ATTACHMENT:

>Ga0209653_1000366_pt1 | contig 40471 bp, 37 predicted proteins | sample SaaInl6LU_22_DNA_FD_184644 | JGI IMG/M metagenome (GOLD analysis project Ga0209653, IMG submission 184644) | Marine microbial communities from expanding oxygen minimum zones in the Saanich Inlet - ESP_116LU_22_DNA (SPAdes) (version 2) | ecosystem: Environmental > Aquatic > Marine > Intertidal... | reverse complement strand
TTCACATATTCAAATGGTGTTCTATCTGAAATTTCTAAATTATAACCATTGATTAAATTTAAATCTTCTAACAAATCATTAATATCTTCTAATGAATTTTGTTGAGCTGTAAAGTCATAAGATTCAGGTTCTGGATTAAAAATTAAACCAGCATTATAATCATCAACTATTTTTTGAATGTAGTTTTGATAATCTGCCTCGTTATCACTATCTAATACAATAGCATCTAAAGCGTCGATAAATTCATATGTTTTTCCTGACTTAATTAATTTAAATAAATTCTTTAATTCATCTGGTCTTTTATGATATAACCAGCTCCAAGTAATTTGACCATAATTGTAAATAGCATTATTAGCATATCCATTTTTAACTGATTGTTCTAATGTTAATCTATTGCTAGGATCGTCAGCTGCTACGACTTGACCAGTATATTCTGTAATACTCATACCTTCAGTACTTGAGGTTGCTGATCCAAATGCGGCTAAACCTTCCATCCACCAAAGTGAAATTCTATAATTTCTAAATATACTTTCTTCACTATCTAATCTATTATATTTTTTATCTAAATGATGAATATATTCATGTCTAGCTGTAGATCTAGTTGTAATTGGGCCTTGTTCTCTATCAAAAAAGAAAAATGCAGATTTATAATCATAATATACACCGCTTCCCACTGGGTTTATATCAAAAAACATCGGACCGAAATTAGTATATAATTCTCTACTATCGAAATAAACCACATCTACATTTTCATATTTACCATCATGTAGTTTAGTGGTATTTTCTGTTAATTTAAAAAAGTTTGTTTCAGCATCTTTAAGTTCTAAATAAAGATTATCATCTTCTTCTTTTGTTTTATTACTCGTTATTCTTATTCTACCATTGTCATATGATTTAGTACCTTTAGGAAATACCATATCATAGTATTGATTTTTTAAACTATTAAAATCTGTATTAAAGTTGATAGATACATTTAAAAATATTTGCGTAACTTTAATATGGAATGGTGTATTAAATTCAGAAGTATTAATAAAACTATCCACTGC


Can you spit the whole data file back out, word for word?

>Ga0209653_1000366_pt1 | contig 40471 bp, 37 predicted proteins | sample SaaInl6LU_22_DNA_FD_184644 | JGI IMG/M metagenome (GOLD analysis project Ga0209653, IMG submission 184644) | Marine microbial communities from expanding oxygen minimum zones in the Saanich Inlet - ESP_116LU_22_DNA (SPAdes) (version 2) | ecosystem: Environmental > Aquatic > Marine > Intertidal... | reverse complement strand
TTCACATATTCAAATGGTGTTCTATCTGAAATTTCTAAATTATAACCATTGATTAAATTTAAATCTTCTAACAAATCATTAATATCTTCTAATGAATTTTGTTGAGCTGTAAAGTCATAAGATTCAGGTTCTGGATTAAAAATTAAACCAGCATTATAATCATCAACTATTTTTTGAATGTAGTTTTGATAATCTGCCTCGTTATCACTATCTAATACAATAGCATCTAAAGCGTCGATAAATTCATATGTTTTTCCTGACTTAATTAATTTAAATAAATTCTTTAATTCATCTGGTCTTTTATGATATAACCAGCTCCAAGTAATTTGACCATAATTGTAAATAGCATTATTAGCATATCCATTTTTAACTGATTGTTCTAATGTTAATCTATTGCTAGGATCGTCAGCTGCTACGACTTGACCAGTATATTCTGTAATACTCATACCTTCAGTACTTGAGGTTGCTGATCCAAATGCGGCTAAACCTTCCATCCACCAAAGTGAAATTCTATAATTTCTAAATATACTTTCTTCACTATCTAATCTATTATATTTTTTATCTAAATGATGAATATATTCATGTCTAGCTGTAGATCTAGTTGTAATTGGGCCTTGTTCTCTATCAAAAAAGAAAAATGCAGATTTATAATCATAATATACACCGCTTCCCACTGGGTTTATATCAAAAAACATCGGACCGAAATTAGTATATAATTCTCTACTATCGAAATAAACCACATCTACATTTTCATATTTACCATCATGTAGTTTAGTGGTATTTTCTGTTAATTTAAAAAAGTTTGTTTCAGCATCTTTAAGTTCTAAATAAAGATTATCATCTTCTTCTTTTGTTTTATTACTCGTTATTCTTATTCTACCATTGTCATATGATTTAGTACCTTTAGGAAATACCATATCATAGTATTGATTTTTTAAACTATTAAAATCTGTATTAAAGTTGATAGATACATTTAAAAATATTTGCGTAACTTTAATATGGAATGGTGTATTAAATTCAGAAGTATTAATAAAACTATCCACTGC